Jewish World Review Dec. 12, 2003 / 17 Kislev, 5764
The way they dress, "boxers or briefs?" isn't a question
Meet Matt. Matt is a 19-year-old college student in a large
Midwest shopping mall who is wearing absolutely nothing except for red and
white boxers. Oh yeah, and a Santa hat and red socks.
Matt is a holiday greeter for Abercrombie and Fitch. It's the
Wal-Mart concept without the blue vest - and pants and shirt and shoes.
"What does your mom think of this, Matt?".
"I told her I was doing it and she was, like, cool. Do you want to
call her and talk to her?"
"Oh, like, maybe later. So, Matt, do you get paid extra for
standing around half- naked?"
"I do," Matt says, flashing perfect pearly whites.
"Hmm. Say, I'm wondering if you had to parade with other sales
clerks to see who was the most buff?"
"No, I would have lost," Matt says.
Matt is being modest. Matt has exactly the look A&F goes for -
white, athletic frat boy with a big smile and tousled hair. A&F aims for
the casual chic buyer comfortable in Destroyed Vintage Chugger Boot denims
(100% cotton, blown out knee, oil and bleach stains, wallet mark on back
pocket, blasted and whiskered, walked-on hem). Goodwill would heave the
jeans into a trash bin, but at A&F teen shoppers blithely pay $69.50 for a
"Matt, I can't help but notice that this female greeter standing
next to you is fully clothed." Well, I should qualify that. Her pants are
slung low, the top of thong is visible and her flimsy tank top wouldn't
offer protection from a window fan. You'd think an old-school outfitter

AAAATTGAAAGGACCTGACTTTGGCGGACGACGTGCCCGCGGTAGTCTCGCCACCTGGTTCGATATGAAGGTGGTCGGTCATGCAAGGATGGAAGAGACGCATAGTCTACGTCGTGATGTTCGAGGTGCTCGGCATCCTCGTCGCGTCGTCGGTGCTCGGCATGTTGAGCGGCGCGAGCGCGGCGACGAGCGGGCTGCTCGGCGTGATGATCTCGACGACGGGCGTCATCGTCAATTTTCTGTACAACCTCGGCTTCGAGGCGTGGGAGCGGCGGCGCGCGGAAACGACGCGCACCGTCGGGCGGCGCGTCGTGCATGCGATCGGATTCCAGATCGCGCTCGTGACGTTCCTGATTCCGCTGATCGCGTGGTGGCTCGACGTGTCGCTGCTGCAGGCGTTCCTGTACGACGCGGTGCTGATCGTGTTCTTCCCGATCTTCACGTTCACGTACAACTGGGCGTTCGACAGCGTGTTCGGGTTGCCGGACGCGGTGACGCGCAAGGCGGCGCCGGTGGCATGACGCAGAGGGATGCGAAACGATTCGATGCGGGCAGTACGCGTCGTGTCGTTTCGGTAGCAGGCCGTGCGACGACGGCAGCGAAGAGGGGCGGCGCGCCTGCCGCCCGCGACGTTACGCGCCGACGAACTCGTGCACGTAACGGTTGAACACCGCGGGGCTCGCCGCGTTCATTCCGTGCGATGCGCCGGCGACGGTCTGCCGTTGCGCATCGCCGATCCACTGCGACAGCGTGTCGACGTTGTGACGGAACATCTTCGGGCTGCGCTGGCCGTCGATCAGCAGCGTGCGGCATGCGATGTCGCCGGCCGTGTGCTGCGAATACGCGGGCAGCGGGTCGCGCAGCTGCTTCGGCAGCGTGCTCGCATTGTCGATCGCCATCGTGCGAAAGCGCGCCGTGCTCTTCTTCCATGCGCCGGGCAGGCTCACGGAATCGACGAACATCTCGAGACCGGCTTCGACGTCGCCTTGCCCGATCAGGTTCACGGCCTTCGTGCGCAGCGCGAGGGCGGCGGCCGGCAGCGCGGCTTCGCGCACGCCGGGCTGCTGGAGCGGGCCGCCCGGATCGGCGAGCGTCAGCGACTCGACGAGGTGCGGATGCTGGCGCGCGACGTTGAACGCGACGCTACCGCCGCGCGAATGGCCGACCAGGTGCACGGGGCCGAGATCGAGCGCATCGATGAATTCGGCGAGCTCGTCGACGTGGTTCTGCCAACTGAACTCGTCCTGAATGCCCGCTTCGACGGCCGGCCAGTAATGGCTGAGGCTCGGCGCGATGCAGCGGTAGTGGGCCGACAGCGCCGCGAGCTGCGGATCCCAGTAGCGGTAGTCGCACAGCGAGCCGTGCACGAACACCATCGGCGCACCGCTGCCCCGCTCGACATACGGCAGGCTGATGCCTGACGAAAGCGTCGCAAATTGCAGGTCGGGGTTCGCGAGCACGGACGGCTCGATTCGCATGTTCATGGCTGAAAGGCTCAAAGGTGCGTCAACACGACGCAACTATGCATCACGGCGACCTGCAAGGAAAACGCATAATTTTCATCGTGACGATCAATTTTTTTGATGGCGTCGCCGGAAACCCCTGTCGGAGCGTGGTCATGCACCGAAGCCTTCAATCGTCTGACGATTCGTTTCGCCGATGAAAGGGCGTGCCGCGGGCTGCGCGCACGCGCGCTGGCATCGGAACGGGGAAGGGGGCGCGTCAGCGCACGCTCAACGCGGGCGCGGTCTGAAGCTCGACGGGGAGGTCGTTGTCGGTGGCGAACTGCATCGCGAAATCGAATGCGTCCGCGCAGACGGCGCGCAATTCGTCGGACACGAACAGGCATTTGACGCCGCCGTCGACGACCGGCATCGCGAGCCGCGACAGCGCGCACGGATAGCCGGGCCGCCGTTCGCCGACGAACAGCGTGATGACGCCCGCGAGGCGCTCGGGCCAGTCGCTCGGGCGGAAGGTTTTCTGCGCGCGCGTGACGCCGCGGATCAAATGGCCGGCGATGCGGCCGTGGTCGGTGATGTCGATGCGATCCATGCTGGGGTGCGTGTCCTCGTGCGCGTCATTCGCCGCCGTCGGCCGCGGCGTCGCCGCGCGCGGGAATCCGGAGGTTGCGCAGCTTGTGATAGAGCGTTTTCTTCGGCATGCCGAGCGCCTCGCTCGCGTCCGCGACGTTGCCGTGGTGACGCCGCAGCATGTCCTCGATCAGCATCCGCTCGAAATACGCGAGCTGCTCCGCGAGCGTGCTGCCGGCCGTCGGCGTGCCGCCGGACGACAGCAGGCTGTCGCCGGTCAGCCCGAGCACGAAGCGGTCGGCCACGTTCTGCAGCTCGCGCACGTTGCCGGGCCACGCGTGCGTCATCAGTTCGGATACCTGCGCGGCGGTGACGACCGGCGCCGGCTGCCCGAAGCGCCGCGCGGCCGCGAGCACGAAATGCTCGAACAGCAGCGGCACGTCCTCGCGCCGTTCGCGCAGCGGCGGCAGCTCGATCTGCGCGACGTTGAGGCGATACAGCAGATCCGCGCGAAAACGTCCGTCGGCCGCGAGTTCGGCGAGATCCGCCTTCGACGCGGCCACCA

like A&F would know something about dressing for cold weather, but go figure.
"Matt, does it strike you as a double standard that you're
standing here in your skivvies and she's wearing regular clothes?"
"No," he says.
"Looks like exploitation to me, Matt."
"Well, I don't do anything I'm not comfortable doing."
The 2003 Quarterly Christmas catalog, the latest in a long line of
A&F catalogs, has made a lot of people very uncomfortable. Boasting of"280
pages of Moose, Ice Hockey, Chivalry, Group Sex & More," story headlines
too vulgar to quote, and plenty of nudity, the shrink-wrapped catalog,
available only to buyers 18 and older, was recently pulled from distribution.
Previous catalogs have featured erotic book reviews, an interview
with a porn star (with how-to tips) and suggestions for binge drinking.
Earlier this year, the chain promoted a line of thong underwear for girls
7-14 featuring sayings such as "eye candy" and "wink wink."
"Exactly what are you selling here, Matt?"
"Shirts, we're selling shirts," he says, pointing to a table of
shirts waaaaay behind him. Ah, but A&F sells so much more than shirts. A&F
sells teen sex - promiscuous sex, casual sex, group sex, sex without
commitment, and sex without conscience. A&F has a knack for making the most
vulnerable, intimate act between two human beings look so casual, so flip,
so scratch-my-back and I'll-scratch-yours.
"Matt, have you looked at the catalog?"
"No," he says.
"Well, good boy, because I think Larry Flynt edits it."
I thank Matt for talking to me and go for the handshake instead of
the hug. "Stay warm," I call to him.
Nice kid, but he seemed a touch uncomfortable. I doubt he is used
to adults engaging him in conversation. Like so many other young
people, Matt is used to moms and dads shelling out cash and then looking
the other way. But then, A&F counts on that. They count on it all the way
to the bank.
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© 2001, Lori Borgman
JWR contributor Lori Borgman is the author of I Was a Better Mother Before I Had Kids. To comment, please click here. To visit her website click here.
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